If you look at what I said, I referred to the video that night in a very specific way. I said, some have sought to justify the attack because of the video. I used those words deliberately, not to ascribe a motive to every attacker but as a warning to those across the region that there was no justification for further attacks.

Jordan then refers to two statements made by Clinton on the night of the attack, statements that seem to contradict the one she made publicly. To her family, she wrote, “Two officers were killed today in Benghazi by an Al Qaeda- like group,” and to the Libyan President she said, “Ansar al-Sharia is claiming responsibility.” Finally, Jordan mentions a third statement, one Clinton made the next day to the Prime Minister of Egypt: “We know the attack in Libya had nothing to do with the film. It was a planned attack, not a protest.” This last statement looks most damning. But Clinton’s answer is plausible:

There was a lot of conflicting information that we were trying to make sense of. The situation was very fluid. It was fast-moving. There was also a claim of responsibility by Ansar al-Sharia. And when I talked to the Egyptian prime minister, I said that this was a claim of responsibility by Ansar al-Sharia, by a group that was affiliated — or at least wanted to be affiliated — with Al Qaida. Sometime after that, the next day, early the next morning after that, on the 12th or 13th, they retracted their claim of responsibility…When I was speaking to the Egyptian prime minister or in the other two examples you showed, we had been told by Ansar al-Sharia that they took credit for it. It wasn’t until about 24 or more hours later, that they retracted taking credit for it…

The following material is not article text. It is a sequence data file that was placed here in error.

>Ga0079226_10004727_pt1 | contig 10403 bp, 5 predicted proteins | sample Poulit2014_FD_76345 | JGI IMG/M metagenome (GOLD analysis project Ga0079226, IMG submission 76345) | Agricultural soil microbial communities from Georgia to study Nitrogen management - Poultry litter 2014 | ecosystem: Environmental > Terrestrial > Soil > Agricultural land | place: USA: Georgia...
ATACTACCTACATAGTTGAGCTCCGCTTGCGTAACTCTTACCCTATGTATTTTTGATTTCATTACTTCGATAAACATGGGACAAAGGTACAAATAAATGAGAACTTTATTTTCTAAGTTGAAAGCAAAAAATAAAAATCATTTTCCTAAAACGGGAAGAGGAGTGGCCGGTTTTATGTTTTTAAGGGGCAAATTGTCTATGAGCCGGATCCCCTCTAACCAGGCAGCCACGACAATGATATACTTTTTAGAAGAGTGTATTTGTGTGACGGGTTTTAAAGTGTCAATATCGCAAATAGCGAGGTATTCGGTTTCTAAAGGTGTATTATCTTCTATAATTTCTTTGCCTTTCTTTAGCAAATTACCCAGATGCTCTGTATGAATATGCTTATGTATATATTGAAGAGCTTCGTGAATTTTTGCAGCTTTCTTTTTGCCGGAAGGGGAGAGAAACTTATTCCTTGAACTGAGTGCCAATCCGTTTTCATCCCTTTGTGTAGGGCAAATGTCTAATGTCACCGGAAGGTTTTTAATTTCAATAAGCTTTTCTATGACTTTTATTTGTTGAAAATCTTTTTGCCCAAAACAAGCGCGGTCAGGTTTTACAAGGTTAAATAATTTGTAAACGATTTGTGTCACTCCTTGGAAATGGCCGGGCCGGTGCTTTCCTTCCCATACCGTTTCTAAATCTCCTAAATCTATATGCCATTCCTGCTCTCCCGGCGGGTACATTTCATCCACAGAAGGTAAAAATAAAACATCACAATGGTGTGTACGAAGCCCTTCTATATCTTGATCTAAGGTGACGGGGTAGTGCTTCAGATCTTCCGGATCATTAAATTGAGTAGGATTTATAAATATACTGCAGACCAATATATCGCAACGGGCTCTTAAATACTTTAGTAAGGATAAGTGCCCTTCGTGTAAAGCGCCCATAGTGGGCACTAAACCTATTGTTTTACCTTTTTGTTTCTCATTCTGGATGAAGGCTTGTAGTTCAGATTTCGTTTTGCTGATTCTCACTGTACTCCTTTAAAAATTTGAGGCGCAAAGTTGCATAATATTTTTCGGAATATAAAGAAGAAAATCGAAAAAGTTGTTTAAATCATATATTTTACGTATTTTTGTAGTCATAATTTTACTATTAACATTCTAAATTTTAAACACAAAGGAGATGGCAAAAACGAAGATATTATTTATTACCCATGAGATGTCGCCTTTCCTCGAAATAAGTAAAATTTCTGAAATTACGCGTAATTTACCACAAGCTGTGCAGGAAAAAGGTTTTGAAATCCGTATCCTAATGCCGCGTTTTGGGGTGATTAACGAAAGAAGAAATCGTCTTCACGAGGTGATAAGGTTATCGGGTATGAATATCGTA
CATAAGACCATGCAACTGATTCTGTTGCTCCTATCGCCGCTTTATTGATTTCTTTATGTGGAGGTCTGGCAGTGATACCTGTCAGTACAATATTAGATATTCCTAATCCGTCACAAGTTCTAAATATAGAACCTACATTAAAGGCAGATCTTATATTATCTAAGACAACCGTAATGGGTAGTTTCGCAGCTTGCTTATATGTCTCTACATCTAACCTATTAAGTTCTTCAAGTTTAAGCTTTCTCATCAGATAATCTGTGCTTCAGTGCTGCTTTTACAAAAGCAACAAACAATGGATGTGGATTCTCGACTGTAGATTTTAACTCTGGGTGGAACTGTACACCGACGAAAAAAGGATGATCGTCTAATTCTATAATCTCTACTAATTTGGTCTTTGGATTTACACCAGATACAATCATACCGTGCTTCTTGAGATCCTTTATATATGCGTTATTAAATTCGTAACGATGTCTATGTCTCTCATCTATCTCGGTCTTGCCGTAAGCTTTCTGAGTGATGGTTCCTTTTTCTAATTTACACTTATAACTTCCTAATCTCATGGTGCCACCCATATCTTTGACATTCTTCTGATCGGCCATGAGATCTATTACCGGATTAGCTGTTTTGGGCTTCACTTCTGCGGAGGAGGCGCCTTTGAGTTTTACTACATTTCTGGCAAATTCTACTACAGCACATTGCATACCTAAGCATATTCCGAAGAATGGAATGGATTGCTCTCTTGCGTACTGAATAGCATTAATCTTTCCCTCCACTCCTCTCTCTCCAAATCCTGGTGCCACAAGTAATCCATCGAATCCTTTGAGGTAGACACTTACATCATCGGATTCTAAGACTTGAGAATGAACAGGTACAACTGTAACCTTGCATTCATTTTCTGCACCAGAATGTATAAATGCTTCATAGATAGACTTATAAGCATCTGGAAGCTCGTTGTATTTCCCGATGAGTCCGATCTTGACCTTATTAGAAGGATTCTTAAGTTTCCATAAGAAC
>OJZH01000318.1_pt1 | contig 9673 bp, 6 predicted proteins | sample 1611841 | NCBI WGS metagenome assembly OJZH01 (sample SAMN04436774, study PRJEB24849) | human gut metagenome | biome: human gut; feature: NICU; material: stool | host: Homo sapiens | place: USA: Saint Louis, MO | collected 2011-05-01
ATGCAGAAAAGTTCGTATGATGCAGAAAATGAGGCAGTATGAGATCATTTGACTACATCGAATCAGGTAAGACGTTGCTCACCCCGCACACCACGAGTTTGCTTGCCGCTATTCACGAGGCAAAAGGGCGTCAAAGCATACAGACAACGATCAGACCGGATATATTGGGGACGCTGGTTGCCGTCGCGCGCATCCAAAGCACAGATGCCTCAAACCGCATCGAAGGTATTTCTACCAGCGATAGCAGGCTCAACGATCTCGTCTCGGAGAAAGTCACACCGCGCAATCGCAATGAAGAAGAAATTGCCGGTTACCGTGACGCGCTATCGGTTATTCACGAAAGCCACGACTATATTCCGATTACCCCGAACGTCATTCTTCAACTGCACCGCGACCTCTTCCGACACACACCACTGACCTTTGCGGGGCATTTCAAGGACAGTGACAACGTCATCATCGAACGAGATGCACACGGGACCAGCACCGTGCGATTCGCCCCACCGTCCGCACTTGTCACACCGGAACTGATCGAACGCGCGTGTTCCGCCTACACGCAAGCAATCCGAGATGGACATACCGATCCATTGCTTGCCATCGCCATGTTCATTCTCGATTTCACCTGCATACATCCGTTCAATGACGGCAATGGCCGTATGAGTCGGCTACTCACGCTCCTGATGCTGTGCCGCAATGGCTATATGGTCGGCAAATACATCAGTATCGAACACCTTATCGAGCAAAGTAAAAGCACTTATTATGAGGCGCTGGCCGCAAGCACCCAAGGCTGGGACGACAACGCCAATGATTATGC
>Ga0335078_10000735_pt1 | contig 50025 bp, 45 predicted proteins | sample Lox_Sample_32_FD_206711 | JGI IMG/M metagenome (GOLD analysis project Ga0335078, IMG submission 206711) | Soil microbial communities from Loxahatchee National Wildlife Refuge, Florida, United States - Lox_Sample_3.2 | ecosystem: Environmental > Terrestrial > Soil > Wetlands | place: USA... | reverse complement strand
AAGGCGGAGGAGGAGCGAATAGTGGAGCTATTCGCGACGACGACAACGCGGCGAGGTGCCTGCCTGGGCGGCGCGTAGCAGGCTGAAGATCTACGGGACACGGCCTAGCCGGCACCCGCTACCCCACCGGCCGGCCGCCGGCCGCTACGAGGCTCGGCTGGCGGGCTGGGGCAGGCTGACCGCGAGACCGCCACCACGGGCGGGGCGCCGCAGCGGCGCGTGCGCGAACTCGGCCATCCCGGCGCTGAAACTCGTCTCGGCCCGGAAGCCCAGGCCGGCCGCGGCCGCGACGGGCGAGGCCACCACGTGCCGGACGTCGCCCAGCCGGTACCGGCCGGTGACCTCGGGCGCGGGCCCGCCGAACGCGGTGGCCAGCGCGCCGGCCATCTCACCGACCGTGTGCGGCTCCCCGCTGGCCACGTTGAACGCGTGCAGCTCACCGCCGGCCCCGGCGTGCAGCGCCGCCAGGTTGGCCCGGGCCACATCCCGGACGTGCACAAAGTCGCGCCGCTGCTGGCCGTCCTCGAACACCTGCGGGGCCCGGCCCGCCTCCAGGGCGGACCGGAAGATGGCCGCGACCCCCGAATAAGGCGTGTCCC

We also knew, Congressman, because my responsibility was what was happening throughout the region, I needed to be talking about the video, because I needed to put other governments and other people on notice that we were not going to let them get away with attacking us, as they did in Tunis, as they did in Khartoum.